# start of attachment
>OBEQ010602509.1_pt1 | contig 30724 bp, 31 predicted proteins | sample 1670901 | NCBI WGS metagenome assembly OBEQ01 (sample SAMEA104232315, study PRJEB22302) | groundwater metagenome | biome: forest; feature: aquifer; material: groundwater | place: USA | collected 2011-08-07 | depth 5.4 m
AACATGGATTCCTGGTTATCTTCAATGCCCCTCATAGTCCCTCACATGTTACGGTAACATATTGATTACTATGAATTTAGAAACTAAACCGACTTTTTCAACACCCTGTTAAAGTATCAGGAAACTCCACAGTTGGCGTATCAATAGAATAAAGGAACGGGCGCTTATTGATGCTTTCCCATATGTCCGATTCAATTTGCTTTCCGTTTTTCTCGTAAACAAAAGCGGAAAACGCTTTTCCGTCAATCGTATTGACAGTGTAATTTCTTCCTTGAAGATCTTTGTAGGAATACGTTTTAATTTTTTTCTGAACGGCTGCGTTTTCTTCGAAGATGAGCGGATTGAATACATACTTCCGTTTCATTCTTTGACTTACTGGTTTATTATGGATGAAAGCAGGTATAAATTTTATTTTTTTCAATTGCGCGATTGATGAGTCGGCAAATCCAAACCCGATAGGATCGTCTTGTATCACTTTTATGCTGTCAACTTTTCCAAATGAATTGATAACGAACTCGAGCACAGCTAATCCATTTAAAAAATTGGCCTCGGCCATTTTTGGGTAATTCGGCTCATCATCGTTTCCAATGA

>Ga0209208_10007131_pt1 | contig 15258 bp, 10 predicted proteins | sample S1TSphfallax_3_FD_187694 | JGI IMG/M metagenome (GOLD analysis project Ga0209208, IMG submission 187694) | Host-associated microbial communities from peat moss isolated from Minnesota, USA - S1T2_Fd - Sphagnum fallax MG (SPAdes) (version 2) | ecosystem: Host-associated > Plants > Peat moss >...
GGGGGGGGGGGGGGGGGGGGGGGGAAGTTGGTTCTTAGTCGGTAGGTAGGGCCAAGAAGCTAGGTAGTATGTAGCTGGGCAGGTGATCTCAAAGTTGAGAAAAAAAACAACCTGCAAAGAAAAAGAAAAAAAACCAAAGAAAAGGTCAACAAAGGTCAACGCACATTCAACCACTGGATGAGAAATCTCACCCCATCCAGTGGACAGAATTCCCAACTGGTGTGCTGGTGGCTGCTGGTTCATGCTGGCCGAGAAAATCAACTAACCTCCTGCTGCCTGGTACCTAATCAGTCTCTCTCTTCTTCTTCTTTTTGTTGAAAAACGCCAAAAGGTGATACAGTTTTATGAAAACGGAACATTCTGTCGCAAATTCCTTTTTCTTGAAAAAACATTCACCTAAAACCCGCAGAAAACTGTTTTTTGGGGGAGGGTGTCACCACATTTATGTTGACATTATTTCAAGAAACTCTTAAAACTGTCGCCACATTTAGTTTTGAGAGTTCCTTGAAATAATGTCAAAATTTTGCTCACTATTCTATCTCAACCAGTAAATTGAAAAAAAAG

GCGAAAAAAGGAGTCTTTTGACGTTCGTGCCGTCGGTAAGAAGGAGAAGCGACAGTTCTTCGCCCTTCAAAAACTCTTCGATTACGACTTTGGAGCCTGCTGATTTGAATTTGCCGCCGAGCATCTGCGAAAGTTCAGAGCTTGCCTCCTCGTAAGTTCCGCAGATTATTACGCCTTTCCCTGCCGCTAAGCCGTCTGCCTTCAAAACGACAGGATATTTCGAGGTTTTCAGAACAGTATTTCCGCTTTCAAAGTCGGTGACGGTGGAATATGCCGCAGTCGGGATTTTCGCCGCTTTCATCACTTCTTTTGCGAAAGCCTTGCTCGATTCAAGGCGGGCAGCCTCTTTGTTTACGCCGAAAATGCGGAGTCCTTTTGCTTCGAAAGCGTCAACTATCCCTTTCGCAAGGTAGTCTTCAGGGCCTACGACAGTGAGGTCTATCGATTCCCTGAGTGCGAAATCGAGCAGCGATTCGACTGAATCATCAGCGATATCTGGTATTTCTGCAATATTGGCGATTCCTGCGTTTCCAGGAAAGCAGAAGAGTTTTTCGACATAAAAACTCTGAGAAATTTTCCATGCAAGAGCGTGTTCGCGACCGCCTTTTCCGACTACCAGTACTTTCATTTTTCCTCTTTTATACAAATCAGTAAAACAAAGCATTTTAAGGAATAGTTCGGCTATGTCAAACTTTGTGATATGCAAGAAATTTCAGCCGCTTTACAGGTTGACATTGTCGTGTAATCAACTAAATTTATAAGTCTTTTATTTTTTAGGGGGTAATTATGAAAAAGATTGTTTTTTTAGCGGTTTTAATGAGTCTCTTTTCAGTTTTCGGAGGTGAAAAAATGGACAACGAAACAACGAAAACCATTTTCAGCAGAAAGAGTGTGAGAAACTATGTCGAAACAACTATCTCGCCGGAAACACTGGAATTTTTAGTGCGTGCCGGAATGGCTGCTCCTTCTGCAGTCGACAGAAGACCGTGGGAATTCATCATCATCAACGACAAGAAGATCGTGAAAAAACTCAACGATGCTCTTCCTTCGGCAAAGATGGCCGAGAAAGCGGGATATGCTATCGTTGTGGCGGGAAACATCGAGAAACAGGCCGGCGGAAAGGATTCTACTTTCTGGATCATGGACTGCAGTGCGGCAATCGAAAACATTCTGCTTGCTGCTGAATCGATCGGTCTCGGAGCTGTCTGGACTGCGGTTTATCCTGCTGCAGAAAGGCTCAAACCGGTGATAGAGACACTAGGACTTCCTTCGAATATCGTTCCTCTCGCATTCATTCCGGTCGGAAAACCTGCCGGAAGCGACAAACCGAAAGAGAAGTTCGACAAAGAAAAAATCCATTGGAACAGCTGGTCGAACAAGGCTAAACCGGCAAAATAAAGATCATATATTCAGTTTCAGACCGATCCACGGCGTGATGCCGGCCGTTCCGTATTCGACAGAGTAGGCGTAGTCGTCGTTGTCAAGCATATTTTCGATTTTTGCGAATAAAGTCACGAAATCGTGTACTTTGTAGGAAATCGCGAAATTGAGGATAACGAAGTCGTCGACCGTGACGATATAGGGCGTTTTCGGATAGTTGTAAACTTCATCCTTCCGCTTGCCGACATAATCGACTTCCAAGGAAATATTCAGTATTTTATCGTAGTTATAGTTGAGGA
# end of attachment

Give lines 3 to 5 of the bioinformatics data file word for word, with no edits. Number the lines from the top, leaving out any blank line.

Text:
>Ga0209208_10007131_pt1 | contig 15258 bp, 10 predicted proteins | sample S1TSphfallax_3_FD_187694 | JGI IMG/M metagenome (GOLD analysis project Ga0209208, IMG submission 187694) | Host-associated microbial communities from peat moss isolated from Minnesota, USA - S1T2_Fd - Sphagnum fallax MG (SPAdes) (version 2) | ecosystem: Host-associated > Plants > Peat moss >...
GGGGGGGGGGGGGGGGGGGGGGGGAAGTTGGTTCTTAGTCGGTAGGTAGGGCCAAGAAGCTAGGTAGTATGTAGCTGGGCAGGTGATCTCAAAGTTGAGAAAAAAAACAACCTGCAAAGAAAAAGAAAAAAAACCAAAGAAAAGGTCAACAAAGGTCAACGCACATTCAACCACTGGATGAGAAATCTCACCCCATCCAGTGGACAGAATTCCCAACTGGTGTGCTGGTGGCTGCTGGTTCATGCTGGCCGAGAAAATCAACTAACCTCCTGCTGCCTGGTACCTAATCAGTCTCTCTCTTCTTCTTCTTTTTGTTGAAAAACGCCAAAAGGTGATACAGTTTTATGAAAACGGAACATTCTGTCGCAAATTCCTTTTTCTTGAAAAAACATTCACCTAAAACCCGCAGAAAACTGTTTTTTGGGGGAGGGTGTCACCACATTTATGTTGACATTATTTCAAGAAACTCTTAAAACTGTCGCCACATTTAGTTTTGAGAGTTCCTTGAAATAATGTCAAAATTTTGCTCACTATTCTATCTCAACCAGTAAATTGAAAAAAAAG

GCGAAAAAAGGAGTCTTTTGACGTTCGTGCCGTCGGTAAGAAGGAGAAGCGACAGTTCTTCGCCCTTCAAAAACTCTTCGATTACGACTTTGGAGCCTGCTGATTTGAATTTGCCGCCGAGCATCTGCGAAAGTTCAGAGCTTGCCTCCTCGTAAGTTCCGCAGATTATTACGCCTTTCCCTGCCGCTAAGCCGTCTGCCTTCAAAACGACAGGATATTTCGAGGTTTTCAGAACAGTATTTCCGCTTTCAAAGTCGGTGACGGTGGAATATGCCGCAGTCGGGATTTTCGCCGCTTTCATCACTTCTTTTGCGAAAGCCTTGCTCGATTCAAGGCGGGCAGCCTCTTTGTTTACGCCGAAAATGCGGAGTCCTTTTGCTTCGAAAGCGTCAACTATCCCTTTCGCAAGGTAGTCTTCAGGGCCTACGACAGTGAGGTCTATCGATTCCCTGAGTGCGAAATCGAGCAGCGATTCGACTGAATCATCAGCGATATCTGGTATTTCTGCAATATTGGCGATTCCTGCGTTTCCAGGAAAGCAGAAGAGTTTTTCGACATAAAAACTCTGAGAAATTTTCCATGCAAGAGCGTGTTCGCGACCGCCTTTTCCGACTACCAGTACTTTCATTTTTCCTCTTTTATACAAATCAGTAAAACAAAGCATTTTAAGGAATAGTTCGGCTATGTCAAACTTTGTGATATGCAAGAAATTTCAGCCGCTTTACAGGTTGACATTGTCGTGTAATCAACTAAATTTATAAGTCTTTTATTTTTTAGGGGGTAATTATGAAAAAGATTGTTTTTTTAGCGGTTTTAATGAGTCTCTTTTCAGTTTTCGGAGGTGAAAAAATGGACAACGAAACAACGAAAACCATTTTCAGCAGAAAGAGTGTGAGAAACTATGTCGAAACAACTATCTCGCCGGAAACACTGGAATTTTTAGTGCGTGCCGGAATGGCTGCTCCTTCTGCAGTCGACAGAAGACCGTGGGAATTCATCATCATCAACGACAAGAAGATCGTGAAAAAACTCAACGATGCTCTTCCTTCGGCAAAGATGGCCGAGAAAGCGGGATATGCTATCGTTGTGGCGGGAAACATCGAGAAACAGGCCGGCGGAAAGGATTCTACTTTCTGGATCATGGACTGCAGTGCGGCAATCGAAAACATTCTGCTTGCTGCTGAATCGATCGGTCTCGGAGCTGTCTGGACTGCGGTTTATCCTGCTGCAGAAAGGCTCAAACCGGTGATAGAGACACTAGGACTTCCTTCGAATATCGTTCCTCTCGCATTCATTCCGGTCGGAAAACCTGCCGGAAGCGACAAACCGAAAGAGAAGTTCGACAAAGAAAAAATCCATTGGAACAGCTGGTCGAACAAGGCTAAACCGGCAAAATAAAGATCATATATTCAGTTTCAGACCGATCCACGGCGTGATGCCGGCCGTTCCGTATTCGACAGAGTAGGCGTAGTCGTCGTTGTCAAGCATATTTTCGATTTTTGCGAATAAAGTCACGAAATCGTGTACTTTGTAGGAAATCGCGAAATTGAGGATAACGAAGTCGTCGACCGTGACGATATAGGGCGTTTTCGGATAGTTGTAAACTTCATCCTTCCGCTTGCCGACATAATCGACTTCCAAGGAAATATTCAGTATTTTATCGTAGTTATAGTTGAGGA